Kosumo wrote on Jul 8, 2010, 18:06:
I feel sorry for anyone who feels that gaming may have a effect on their employment - if that happened in anyway which you could prove, you most likely could sue your way to never doing anything but gaming again.
I couldn't agree more. Any employer that has this kind of attitude against their employees do in their spare time if is not worth working for. It's sad if this is the norm in the US, because in the rest of the civilised world, employers DON'T have the right to dictate to their employees how to run their lives. Work to live. Not live to work.
Luke wrote on Jul 8, 2010, 17:39:
the funny part after what happen to him is : now blizz employed don't have to show there true name , we do but not them
And there's the rub. Surly if THEY have a problem with it, then they can understand that THEIR CUSTOMERS have a problem with it. If there is any reason for it to be opt in, then that is it.
If they want people to use RealID, then use a carrot. Offer people something in return for opting into their scheme. But for those who don't want in ... don't force them.
Personally, I'm on the fence here. I see that it's going to cut down the zoo-like nature of the WoW forums. People will need to be careful what they say. But it's also going to fragment the community, as all sorts if "unofficial" forums will open up where people who want to can protect their anonymity. My concern is that the anti-RealID zealots will take the opportunity to seariously harrass people opting in and using official forums ... and you only need a couple of loony-toons to cause real trouble.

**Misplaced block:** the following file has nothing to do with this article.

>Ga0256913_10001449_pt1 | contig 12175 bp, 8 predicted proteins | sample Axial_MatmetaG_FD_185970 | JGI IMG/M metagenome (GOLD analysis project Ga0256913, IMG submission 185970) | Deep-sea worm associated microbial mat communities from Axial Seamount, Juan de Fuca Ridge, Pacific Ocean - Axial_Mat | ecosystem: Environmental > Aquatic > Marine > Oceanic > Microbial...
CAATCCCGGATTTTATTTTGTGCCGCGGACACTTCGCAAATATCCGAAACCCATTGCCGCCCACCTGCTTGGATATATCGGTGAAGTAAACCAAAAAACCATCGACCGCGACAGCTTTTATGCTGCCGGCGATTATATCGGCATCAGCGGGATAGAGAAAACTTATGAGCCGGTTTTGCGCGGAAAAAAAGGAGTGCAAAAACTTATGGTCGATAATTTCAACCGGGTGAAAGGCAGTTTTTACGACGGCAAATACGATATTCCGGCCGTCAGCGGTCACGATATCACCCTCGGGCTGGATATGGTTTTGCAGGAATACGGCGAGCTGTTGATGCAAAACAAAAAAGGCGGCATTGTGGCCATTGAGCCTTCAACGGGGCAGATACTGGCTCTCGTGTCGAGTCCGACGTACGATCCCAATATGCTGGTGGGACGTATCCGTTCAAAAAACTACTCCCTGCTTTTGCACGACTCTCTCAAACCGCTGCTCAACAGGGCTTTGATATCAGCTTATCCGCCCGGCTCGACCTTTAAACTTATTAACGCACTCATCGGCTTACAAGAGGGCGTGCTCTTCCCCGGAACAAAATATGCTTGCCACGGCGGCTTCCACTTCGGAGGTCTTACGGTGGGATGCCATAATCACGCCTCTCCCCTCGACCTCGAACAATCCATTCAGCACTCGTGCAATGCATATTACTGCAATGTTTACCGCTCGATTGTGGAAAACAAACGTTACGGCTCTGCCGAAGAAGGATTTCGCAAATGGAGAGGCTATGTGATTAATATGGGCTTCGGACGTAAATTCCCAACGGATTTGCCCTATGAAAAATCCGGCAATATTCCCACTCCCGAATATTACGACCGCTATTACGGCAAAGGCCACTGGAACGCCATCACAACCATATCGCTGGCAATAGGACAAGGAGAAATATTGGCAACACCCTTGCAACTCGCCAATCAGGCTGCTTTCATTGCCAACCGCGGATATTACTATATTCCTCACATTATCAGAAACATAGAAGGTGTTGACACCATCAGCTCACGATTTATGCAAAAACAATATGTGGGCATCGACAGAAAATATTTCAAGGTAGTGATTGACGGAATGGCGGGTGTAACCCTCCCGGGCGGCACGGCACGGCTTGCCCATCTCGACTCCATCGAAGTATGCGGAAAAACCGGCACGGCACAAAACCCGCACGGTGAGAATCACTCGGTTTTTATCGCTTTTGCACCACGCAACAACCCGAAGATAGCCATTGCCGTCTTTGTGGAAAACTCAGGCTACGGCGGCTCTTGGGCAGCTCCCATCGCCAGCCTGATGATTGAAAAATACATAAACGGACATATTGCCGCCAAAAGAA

In-game, I don't see it as a major problem, as long as people are careful who they share their info with. I've chosen the people I share my ID with carefully; I only have done so with people I'm already on a first name basis with. But people need to be REALLY careful and not do it willy-nilly.
It's going to be intersting what happens in a couple of months after this has gone in. Interesting indeed.